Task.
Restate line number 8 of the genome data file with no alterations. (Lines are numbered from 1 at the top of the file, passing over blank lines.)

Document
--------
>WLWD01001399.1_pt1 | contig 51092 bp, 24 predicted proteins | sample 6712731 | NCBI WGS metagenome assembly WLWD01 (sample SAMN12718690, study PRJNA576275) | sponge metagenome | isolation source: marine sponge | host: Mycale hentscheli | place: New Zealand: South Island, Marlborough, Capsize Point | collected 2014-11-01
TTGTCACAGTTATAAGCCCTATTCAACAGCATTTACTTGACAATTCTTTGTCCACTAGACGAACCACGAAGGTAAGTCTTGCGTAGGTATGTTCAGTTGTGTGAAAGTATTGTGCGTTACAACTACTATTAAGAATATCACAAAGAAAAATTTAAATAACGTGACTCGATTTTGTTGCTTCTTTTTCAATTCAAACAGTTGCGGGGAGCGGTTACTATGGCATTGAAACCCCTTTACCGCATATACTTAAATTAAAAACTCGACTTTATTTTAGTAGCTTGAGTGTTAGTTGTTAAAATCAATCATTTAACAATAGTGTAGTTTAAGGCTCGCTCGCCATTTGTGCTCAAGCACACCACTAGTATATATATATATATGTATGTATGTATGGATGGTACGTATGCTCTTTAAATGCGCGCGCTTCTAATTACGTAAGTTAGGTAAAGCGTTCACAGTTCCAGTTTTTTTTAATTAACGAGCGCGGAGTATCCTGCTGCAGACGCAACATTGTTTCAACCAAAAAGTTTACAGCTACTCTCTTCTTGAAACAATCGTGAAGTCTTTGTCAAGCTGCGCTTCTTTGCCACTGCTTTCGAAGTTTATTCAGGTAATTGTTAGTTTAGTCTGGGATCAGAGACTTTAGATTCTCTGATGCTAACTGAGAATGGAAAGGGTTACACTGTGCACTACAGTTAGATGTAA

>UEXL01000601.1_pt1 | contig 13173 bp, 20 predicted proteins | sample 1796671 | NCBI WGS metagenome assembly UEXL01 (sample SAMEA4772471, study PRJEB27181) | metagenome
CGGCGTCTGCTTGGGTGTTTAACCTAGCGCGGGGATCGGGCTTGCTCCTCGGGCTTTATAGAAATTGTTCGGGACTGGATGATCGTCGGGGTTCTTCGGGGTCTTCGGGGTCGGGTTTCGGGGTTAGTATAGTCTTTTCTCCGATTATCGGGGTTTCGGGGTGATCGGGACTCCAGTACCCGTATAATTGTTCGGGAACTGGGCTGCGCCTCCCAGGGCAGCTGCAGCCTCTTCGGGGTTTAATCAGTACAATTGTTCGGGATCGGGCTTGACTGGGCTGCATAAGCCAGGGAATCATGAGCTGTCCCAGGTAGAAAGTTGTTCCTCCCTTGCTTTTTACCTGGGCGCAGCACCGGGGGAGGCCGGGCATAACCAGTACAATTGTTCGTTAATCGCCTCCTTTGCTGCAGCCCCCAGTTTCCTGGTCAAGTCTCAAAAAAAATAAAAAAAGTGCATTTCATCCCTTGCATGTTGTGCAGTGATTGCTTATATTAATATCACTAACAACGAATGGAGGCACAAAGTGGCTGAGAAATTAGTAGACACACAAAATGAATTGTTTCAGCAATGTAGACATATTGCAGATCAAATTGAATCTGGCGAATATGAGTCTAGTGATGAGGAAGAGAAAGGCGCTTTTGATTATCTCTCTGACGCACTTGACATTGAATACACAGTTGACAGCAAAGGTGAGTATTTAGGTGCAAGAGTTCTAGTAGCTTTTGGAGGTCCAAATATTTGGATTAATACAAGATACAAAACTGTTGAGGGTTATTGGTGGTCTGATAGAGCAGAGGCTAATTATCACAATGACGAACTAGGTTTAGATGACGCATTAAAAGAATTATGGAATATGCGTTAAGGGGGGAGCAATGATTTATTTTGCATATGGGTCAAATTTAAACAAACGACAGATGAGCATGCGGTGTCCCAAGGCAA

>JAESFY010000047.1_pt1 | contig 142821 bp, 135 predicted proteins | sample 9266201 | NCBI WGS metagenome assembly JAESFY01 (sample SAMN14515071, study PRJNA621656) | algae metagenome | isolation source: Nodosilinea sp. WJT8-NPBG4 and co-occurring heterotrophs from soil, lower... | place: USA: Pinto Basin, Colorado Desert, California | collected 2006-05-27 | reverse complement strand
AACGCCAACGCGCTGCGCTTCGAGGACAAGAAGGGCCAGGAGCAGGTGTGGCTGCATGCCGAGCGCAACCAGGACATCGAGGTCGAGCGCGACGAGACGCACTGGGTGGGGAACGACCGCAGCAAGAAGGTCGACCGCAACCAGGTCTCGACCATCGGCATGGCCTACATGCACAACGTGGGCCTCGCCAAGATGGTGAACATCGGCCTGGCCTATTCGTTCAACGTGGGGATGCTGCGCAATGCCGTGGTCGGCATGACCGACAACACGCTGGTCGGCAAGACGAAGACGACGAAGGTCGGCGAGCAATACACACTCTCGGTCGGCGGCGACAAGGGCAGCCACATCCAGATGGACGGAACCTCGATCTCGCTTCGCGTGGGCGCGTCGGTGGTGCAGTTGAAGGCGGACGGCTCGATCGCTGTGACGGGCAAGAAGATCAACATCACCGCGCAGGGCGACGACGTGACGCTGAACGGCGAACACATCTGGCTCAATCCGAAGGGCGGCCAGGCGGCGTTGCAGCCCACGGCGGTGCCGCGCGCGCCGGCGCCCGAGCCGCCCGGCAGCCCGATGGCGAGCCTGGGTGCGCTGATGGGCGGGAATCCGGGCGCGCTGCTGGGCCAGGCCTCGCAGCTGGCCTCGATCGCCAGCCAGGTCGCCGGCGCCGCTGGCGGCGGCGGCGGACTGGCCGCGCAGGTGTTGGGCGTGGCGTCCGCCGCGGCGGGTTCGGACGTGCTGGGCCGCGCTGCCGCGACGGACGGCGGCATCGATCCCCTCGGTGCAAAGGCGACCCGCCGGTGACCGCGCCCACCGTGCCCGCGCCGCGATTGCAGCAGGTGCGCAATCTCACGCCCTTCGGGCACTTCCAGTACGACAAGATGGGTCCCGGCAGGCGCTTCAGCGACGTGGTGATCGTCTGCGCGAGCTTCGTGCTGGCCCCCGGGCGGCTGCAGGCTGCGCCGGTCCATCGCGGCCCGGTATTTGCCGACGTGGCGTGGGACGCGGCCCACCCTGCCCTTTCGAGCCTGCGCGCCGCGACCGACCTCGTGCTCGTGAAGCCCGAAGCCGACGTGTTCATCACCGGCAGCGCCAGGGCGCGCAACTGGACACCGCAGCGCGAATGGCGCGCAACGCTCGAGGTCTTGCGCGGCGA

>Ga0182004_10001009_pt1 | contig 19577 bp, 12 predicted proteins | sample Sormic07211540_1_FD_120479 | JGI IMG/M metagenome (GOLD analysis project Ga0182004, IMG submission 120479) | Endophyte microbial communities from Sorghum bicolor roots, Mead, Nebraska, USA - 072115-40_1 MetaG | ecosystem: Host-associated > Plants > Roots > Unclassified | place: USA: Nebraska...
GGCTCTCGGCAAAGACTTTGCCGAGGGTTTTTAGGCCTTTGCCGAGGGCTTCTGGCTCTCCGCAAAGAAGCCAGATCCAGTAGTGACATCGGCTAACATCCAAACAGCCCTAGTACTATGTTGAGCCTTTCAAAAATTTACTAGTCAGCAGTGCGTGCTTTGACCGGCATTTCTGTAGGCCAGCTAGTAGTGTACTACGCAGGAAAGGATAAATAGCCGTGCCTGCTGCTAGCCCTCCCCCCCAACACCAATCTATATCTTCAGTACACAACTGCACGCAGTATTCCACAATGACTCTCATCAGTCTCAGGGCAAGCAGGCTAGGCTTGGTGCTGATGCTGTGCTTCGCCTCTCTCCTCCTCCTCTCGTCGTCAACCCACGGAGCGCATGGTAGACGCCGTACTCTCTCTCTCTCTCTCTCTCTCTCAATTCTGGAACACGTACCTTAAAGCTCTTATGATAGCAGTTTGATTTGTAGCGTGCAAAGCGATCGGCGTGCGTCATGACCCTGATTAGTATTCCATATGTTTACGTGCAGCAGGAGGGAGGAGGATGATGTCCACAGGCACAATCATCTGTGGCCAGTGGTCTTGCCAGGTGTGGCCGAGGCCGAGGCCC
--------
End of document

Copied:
GGCTCTCGGCAAAGACTTTGCCGAGGGTTTTTAGGCCTTTGCCGAGGGCTTCTGGCTCTCCGCAAAGAAGCCAGATCCAGTAGTGACATCGGCTAACATCCAAACAGCCCTAGTACTATGTTGAGCCTTTCAAAAATTTACTAGTCAGCAGTGCGTGCTTTGACCGGCATTTCTGTAGGCCAGCTAGTAGTGTACTACGCAGGAAAGGATAAATAGCCGTGCCTGCTGCTAGCCCTCCCCCCCAACACCAATCTATATCTTCAGTACACAACTGCACGCAGTATTCCACAATGACTCTCATCAGTCTCAGGGCAAGCAGGCTAGGCTTGGTGCTGATGCTGTGCTTCGCCTCTCTCCTCCTCCTCTCGTCGTCAACCCACGGAGCGCATGGTAGACGCCGTACTCTCTCTCTCTCTCTCTCTCTCTCAATTCTGGAACACGTACCTTAAAGCTCTTATGATAGCAGTTTGATTTGTAGCGTGCAAAGCGATCGGCGTGCGTCATGACCCTGATTAGTATTCCATATGTTTACGTGCAGCAGGAGGGAGGAGGATGATGTCCACAGGCACAATCATCTGTGGCCAGTGGTCTTGCCAGGTGTGGCCGAGGCCGAGGCCC